The culture of modern North America is a management culture. That culture has its roots deep in the enlightenment and the emergence of the human as an autonomous, independent center of power, meaning, and authority. American Christianity, particularly in its United Methodist form, is indigenous to North American society and fully participates fully in this management culture.
The need for a management culture emerges with the post-enlightenment self-understanding of humanity. Indeed, despite the rise of a competing romantic culture of intuition and the occasional re-emergence of nihilism, management culture is the only culture through which humans appear to be able to confidently exercise the complete power and authority they have abrogated to themselves in order to continue to order their lives toward mere survival as a species.
The evidence of a management culture in the church is pervasive, as is the culture. An obsession with measurement and statistics, the only means by which humans as such can escape superstition and intuition, grips the episcopal leadership. Pastors and lay leaders in local congregations define their roles as managers by spending most of their time in goal setting, strategizing, planning, and finally implementing programs. Congregations themselves are organized primarily to purvey social and personal management programs to their own members and the broader society.
But nowhere is management culture more strangely at work than in worship, which like every other program of the church has become one of the many strategies deployed by a congregation to reach its management goals.
In its most respectable form this management of worship asserts that the goal of worship is to transform human persons so that they will better serve their fellow human beings. “All worship ends in service.” In its least respectable form the management of worship aims at marketing the church experience as a combination of theo-therapy, entertainment, and motivational speaking for every possible demographic niche in our American market.
Either way worship is an activity planned by humans to affect humans in specific ways to achieve humanly conceived goals. The simple praise and worship of God isn’t enough, for worship ultimately ends up directing our attention back to humans and human needs.So wrapped are we in our human autonomy it is hard to imagine how we might escape the gift and demand of being managers of our society and destiny. Does not every human action begin with a human decision? Does not the failure to act or plan simply make us vulnerable to the manipulation by those who do? Perhaps. So in the seven day a week church we end up dragging Monday into Sunday.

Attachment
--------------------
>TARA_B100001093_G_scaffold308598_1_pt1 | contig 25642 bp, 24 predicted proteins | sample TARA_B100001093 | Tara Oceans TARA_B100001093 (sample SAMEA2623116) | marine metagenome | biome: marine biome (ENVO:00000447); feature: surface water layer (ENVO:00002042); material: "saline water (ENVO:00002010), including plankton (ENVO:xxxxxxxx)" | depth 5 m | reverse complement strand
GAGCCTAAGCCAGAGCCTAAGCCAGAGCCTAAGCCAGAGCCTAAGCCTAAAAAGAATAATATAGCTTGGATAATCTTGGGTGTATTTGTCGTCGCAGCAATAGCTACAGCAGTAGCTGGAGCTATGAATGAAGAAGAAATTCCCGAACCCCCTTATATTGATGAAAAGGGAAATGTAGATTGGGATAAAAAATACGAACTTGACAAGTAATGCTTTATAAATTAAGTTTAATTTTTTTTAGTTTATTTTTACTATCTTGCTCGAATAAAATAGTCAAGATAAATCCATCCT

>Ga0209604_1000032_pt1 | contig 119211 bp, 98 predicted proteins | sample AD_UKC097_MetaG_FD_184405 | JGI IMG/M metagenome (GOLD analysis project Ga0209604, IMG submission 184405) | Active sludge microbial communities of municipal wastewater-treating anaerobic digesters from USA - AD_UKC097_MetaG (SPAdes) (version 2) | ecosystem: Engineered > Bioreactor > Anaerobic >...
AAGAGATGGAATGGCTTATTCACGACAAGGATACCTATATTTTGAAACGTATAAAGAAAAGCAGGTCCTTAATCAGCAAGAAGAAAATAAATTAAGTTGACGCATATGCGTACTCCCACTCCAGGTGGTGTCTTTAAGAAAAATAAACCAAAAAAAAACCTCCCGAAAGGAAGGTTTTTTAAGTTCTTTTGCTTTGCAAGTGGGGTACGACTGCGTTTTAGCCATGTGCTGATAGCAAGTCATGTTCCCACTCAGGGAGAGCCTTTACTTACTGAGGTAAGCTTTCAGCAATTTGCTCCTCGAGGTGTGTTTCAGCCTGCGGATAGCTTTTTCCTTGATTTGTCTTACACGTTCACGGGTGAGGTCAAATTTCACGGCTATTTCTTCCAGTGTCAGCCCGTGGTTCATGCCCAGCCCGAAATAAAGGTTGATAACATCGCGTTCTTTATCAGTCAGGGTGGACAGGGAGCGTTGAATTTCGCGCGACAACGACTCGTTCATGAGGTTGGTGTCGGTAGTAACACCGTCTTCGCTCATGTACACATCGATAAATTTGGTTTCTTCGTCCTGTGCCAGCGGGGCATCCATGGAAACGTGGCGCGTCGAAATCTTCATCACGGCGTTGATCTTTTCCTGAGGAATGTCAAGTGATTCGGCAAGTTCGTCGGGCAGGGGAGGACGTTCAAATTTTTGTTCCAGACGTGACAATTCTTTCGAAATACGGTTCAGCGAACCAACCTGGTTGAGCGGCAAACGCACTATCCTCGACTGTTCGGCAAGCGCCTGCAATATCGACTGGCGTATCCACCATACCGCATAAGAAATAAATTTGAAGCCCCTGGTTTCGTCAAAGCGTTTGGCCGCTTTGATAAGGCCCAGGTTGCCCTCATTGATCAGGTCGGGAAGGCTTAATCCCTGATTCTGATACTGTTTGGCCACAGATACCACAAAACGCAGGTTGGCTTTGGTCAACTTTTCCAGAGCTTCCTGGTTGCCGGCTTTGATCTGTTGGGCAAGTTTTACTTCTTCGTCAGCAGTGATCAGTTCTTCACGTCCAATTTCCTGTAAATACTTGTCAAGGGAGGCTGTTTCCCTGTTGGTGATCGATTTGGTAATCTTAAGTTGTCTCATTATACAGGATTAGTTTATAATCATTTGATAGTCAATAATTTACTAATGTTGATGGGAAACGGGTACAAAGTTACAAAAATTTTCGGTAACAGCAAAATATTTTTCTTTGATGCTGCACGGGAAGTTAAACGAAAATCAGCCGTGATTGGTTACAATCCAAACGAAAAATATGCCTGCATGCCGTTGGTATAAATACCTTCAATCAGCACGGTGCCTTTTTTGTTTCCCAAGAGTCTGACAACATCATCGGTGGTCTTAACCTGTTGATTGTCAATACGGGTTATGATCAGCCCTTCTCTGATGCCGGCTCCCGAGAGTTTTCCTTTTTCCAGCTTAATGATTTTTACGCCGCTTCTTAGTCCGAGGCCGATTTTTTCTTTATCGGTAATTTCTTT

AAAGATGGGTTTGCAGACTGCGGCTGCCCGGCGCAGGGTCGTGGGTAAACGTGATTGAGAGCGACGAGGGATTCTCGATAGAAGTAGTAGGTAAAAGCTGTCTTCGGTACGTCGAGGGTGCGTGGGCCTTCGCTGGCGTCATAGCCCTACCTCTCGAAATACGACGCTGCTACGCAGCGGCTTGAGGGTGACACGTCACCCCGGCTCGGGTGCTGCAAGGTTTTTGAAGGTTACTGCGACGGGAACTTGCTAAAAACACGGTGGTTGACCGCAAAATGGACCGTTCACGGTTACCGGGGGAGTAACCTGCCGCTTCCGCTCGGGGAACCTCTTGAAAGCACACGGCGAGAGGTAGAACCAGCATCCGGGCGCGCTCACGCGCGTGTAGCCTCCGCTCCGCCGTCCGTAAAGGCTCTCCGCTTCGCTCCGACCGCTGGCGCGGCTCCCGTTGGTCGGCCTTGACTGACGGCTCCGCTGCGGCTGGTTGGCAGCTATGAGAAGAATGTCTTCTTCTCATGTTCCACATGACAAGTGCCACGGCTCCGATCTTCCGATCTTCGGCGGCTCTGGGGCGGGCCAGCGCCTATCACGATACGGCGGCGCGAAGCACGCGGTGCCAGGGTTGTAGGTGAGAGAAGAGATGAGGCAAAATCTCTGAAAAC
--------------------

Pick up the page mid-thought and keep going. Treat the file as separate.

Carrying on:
Yet perhaps we should imagine a human decision that gives us a human dignity of a different order than that offered by our management culture. Perhaps we should keep a sabbath from the work of management.
We can decide to sit in silence and await God’s voice like the Quakers, or conform to ancient liturgies that have shaped humans across vastly different cultures instead writing our own, or submit to the rise of untamed emotions elicited by (even our own!) hot preaching, loud music, and tightly packed crowds. We can yield to a code of righteousness that we did not create and we do not fully understand. We can at the very least stand in the midst of vast human suffering and the terrible destructive power of nature and shake our fists at God and lay our justifiable claims as creatures upon our Creator.
Far better this last than our pious muttering “thy will be done:” which far from being a submission to God’s sovereignty has become a feeble replacement for a robust amen and a sign of either the ludicrousness of our theology of prayer or the poverty of our faith.
We can decide to quit managing; to acknowledge who we really are as humans on the sabbath created for us. We can take a sabbath from being in charge of everything, and with God, rest.
Of course, when we keep the sabbath it should be in the full knowledge that the pioneer and perfecter of our faith did so as well. His preparation began in the garden of Gethsemane. We know how it ended. He did indeed become the victim of those who never gave up managing.
So the risk abounds that if we do not manage ourselves and our world, we will be managed. Yet if we want to rise to a different level of human dignity than that offered by managing our way to survival and success, Jesus offers the way to be lifted up.